Date & time
Indonesia is one of the largest energy users and greenhouse gas emitters in South East Asia. Rapid acceleration of investment in solar PV generation is urgently required for transition to clean energy and to avoid lock-in to a carbon intensive path of development. However, the recent record of investment in solar PV in Indonesia has been relatively slow compared to other Asian nations.
Economic regulation in the utility sector usually aims to de-risk private investment. For renewable electricity, this is often achieved with Feed in Tariff (FIT) laws. This paper critically reviews the design, implementation and effectiveness of Indonesia’s 2016 and 2017 FIT incentive laws for grid-connected utility-scale solar PV. Interviews with solar developers and government policy makers are drawn upon.
One finding is that the FIT as presently configured will be unlikely to encourage substantial investment in utility scale solar in well-serviced areas such as Java-Bali where PV will be asked to compete with fossil fuel generation, due to the setting of FIT tariff levels based on the local average cost of generation (BPP). Due to its design, it will also be extremely unlikely to encourage small scale residential or commercial installations under 1 MW capacity.
More potential lies in displacement of diesel generation in remote areas with the highest BPP such as Eastern Indonesia. Among the most significant barriers are the minimum domestic content rules, the negative investment list for foreign investment, and regulatory uncertainty due to frequent amendments to legislation. Other fundamental institutional and structural issues in the electricity sector present multiple barriers to incentivizing renewables. These barriers must be addressed before rapid growth is likely to occur.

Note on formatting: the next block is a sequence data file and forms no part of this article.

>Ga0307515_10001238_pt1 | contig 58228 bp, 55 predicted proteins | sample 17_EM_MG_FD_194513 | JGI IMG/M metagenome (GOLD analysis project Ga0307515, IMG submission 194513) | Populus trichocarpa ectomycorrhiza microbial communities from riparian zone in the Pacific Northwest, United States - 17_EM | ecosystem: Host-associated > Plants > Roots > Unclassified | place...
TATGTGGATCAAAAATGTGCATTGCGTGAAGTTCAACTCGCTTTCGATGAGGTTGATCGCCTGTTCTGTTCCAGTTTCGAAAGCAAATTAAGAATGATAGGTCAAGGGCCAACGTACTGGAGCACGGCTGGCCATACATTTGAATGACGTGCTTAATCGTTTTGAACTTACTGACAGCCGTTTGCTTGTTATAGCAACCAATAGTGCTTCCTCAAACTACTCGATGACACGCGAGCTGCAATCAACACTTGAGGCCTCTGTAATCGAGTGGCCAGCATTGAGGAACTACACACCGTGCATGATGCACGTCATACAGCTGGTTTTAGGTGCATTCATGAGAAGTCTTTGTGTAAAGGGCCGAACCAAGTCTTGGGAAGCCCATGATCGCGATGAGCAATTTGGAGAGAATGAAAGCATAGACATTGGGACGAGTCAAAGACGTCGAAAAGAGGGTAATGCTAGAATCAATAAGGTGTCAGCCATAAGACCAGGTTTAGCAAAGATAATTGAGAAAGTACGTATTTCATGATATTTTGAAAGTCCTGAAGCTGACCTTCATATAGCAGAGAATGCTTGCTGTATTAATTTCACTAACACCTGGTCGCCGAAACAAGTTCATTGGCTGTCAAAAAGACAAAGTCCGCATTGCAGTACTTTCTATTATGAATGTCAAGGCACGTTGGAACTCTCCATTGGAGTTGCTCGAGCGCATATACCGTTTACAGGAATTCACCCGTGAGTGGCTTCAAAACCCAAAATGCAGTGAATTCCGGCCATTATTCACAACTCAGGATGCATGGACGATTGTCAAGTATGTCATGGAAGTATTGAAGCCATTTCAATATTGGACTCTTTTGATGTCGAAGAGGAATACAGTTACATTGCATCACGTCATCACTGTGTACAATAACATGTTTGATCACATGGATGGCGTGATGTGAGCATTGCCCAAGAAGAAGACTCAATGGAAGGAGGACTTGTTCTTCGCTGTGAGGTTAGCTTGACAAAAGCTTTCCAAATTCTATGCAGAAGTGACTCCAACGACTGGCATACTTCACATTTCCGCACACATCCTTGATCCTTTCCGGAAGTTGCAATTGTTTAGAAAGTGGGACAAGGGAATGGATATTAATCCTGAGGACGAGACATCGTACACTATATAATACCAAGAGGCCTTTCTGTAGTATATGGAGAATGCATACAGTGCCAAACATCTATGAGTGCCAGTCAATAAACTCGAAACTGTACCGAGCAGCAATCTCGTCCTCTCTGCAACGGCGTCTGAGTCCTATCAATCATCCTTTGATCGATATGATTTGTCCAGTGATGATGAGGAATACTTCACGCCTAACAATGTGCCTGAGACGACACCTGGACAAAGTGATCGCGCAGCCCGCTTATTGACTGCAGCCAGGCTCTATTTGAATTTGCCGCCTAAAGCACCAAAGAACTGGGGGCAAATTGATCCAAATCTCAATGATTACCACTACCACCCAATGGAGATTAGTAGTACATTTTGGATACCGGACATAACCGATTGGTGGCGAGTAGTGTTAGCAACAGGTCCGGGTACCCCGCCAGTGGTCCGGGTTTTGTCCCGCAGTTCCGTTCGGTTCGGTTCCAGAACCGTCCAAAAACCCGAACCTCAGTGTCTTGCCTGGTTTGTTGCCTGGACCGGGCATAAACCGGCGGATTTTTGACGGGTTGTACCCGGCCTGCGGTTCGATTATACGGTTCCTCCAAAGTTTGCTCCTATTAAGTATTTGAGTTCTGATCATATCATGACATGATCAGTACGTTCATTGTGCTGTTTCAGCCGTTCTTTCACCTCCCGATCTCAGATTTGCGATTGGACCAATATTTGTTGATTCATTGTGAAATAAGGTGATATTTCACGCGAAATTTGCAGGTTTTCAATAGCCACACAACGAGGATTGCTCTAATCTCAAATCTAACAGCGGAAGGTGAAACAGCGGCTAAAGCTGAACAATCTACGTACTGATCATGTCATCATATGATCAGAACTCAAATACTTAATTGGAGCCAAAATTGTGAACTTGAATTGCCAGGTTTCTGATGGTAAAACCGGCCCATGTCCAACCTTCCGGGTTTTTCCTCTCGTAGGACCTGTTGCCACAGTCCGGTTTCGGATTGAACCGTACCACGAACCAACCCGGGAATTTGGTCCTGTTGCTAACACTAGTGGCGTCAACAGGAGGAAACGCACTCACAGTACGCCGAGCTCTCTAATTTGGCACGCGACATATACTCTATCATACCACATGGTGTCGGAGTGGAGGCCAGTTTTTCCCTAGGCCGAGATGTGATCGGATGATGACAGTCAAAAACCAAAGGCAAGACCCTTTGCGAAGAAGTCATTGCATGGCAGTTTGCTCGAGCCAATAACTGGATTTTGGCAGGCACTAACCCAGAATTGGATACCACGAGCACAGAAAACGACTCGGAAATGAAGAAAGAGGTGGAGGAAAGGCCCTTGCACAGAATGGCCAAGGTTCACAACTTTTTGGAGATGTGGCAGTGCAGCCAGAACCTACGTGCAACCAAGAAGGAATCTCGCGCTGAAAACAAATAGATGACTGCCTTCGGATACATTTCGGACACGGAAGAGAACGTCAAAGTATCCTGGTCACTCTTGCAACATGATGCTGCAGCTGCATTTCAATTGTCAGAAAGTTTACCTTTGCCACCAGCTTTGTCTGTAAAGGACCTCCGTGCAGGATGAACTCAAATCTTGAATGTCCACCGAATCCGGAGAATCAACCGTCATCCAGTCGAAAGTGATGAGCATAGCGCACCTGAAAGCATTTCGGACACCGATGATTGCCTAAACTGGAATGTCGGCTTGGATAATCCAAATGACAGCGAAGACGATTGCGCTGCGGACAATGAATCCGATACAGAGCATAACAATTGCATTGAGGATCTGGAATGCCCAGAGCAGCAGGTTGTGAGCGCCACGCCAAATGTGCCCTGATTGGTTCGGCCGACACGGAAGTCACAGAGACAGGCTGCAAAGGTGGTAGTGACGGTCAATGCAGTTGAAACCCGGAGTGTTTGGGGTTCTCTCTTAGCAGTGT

About the Speaker
Dr. James Prest is an environmental lawyer at the ANU College of Law, conducting research and writing on climate change law and renewable energy law. He is currently in residence at RegNet whilst on sabbatical from the ANU College of Law. James has been a staff member at the Australian Centre for Environmental Law since 2006. He is a member of the Executive of the ANU Energy Change Institute and has a professional background in private legal practice and public sector legal practice, and joined the ANU College of Law in 2006.
His research has a strong focus on comparative environmental law, with an emphasis on renewable energy and climate change law, examining the legal and policy barriers to increased investment in renewable electricity generation. His work critically analyses key policy choices and legislative models in domestic energy and climate law, drawing upon Australian, EU, Indonesian, and Japanese experience in the last decade.
For more information about James, visit his RegNet profile.
This research is supported by a grant from the Australia Indonesia Centre, “Regulatory and Policy transformation for Microgrid enablement”.